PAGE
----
Effective point-of-arrest diversion for children and young people
Why read this evidence review?
Some children come into contact with the law and most are simply doing what comes naturally to them - pushing boundaries, making choices without thinking through the consequences, acting up among their peers. They may also be the victims of exploitation.
Unfortunately, the consequences of being caught, arrested and convicted can be serious. For these children this affects future education and employment opportunities, and it can have a backfire effect, making children and young people more, not less, likely to reoffend.
The evidence shows that point-of-arrest youth diversion is a better way of addressing low-level criminal behaviour. Moreover, in line with the Youth Justice Board’s ‘Child First’ strategy, point-of-arrest youth diversion is vital to the prioritisation of the child’s needs, enabling a fairer youth justice system.
This review provides:
- A summary of the evidence on the harms caused by formal criminal justice system involvement for children and young people
- A definition of what point-of-arrest youth diversion for children and young people is
- An overview of the evidence base for point-of-arrest youth diversion
- Good practice principles for point-of-arrest youth diversion
- An overview of the latest research on point-of-arrest youth diversion and minoritised children and young people
- A summary of current practice and policy on point-of-arrest youth diversion.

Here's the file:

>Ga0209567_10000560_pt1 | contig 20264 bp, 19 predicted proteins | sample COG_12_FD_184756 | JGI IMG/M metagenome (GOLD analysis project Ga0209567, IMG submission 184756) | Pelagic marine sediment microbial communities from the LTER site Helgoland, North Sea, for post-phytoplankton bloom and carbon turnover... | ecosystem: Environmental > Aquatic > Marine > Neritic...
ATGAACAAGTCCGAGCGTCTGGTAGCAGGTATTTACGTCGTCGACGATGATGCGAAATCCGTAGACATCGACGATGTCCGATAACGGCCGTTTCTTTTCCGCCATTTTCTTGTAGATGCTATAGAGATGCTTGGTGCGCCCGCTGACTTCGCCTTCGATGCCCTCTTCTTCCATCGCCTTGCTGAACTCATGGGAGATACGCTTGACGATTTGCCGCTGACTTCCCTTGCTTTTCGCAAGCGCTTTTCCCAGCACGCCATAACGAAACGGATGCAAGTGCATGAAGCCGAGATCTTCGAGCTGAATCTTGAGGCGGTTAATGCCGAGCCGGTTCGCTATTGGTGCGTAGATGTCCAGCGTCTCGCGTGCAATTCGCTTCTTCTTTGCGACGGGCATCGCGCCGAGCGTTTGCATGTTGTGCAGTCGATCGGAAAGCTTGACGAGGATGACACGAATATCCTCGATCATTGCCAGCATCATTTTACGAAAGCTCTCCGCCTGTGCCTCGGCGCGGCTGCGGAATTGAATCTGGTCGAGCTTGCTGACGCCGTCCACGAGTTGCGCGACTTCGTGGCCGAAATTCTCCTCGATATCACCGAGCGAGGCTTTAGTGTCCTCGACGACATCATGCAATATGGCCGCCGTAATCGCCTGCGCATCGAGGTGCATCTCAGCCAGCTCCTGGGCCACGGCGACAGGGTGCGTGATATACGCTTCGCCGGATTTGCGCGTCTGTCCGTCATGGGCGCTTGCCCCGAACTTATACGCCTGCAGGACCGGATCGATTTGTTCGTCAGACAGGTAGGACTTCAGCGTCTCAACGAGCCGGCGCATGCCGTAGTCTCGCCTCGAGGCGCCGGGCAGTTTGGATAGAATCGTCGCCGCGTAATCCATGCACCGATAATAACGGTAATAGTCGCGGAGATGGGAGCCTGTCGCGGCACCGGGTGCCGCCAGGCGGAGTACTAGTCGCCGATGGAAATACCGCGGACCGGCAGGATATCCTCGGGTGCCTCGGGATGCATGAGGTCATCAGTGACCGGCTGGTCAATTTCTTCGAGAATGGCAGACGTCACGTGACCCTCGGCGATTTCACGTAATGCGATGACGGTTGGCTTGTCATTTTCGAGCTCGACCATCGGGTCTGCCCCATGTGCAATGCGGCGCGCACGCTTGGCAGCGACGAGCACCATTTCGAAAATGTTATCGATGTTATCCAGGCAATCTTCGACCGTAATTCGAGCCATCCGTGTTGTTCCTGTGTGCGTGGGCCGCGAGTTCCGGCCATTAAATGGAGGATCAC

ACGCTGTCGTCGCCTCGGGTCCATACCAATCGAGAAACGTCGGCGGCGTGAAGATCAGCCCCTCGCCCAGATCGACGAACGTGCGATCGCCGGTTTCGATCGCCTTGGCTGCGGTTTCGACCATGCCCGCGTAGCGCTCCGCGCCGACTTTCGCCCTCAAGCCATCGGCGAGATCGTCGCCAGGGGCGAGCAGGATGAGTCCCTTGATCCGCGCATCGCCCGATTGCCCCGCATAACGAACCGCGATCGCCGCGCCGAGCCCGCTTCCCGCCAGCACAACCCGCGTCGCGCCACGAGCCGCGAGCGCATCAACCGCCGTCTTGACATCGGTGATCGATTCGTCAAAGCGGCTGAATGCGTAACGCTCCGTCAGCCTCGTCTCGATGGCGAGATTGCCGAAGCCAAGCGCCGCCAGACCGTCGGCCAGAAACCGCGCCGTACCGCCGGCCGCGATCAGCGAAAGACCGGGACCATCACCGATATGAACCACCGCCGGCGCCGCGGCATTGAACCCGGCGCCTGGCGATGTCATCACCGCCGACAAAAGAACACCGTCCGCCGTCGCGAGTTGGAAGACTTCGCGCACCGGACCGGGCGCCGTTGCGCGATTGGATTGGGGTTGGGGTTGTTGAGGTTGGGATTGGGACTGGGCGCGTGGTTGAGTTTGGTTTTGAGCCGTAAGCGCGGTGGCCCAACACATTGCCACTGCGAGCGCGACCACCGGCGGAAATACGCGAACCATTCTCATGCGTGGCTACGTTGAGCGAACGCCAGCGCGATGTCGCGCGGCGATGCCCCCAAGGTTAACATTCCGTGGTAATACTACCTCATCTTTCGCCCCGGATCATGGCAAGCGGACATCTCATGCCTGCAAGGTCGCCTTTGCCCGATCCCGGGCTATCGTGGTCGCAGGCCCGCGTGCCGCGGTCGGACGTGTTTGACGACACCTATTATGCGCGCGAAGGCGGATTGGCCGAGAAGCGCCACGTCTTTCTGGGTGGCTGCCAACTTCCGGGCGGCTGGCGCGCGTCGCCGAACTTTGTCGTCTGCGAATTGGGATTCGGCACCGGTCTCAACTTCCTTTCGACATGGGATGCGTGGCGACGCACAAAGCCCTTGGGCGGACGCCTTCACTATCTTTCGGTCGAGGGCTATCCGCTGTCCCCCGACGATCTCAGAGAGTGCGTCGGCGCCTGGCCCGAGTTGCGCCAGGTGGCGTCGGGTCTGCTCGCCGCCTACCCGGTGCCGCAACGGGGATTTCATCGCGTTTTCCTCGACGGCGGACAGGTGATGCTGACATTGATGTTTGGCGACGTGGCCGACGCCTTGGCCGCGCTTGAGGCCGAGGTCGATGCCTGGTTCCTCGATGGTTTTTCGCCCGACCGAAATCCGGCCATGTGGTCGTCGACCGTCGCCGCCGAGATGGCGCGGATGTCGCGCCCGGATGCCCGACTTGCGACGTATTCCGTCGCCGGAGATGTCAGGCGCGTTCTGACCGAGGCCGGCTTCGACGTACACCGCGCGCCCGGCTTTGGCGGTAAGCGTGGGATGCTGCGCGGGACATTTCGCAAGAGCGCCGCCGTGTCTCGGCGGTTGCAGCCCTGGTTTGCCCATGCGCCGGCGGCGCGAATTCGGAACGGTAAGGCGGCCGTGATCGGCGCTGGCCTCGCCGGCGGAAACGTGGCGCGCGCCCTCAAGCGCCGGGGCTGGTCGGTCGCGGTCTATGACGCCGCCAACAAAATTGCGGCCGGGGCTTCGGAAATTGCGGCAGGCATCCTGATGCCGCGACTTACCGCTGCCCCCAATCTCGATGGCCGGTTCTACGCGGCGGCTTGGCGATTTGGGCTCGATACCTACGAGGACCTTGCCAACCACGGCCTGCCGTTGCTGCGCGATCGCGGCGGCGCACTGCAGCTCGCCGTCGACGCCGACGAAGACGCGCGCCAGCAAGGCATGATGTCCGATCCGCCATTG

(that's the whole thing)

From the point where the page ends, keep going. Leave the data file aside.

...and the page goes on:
An online evidence base for the voluntary sector working in the criminal justice system
This article forms part of a series from Clinks, created to develop a far-reaching and accessible evidence base covering the most common types of activity undertaken within the criminal justice system. There are two main aims of this online series:
- To increase the extent to which the voluntary sector bases its services on the available evidence base
- To encourage commissioners to award contracts to organisations delivering an evidence-based approach.
Each article has been written by a leading academic with particular expertise on the topic in question. The topics are selected by Clinks’ members as areas of priority interest. Clinks intends to build a comprehensive directory of the best evidence available across a wide range of criminal justice topics within the next three years (2020-2023). The online evidence base is co-ordinated by Russell Webster on behalf of Clinks.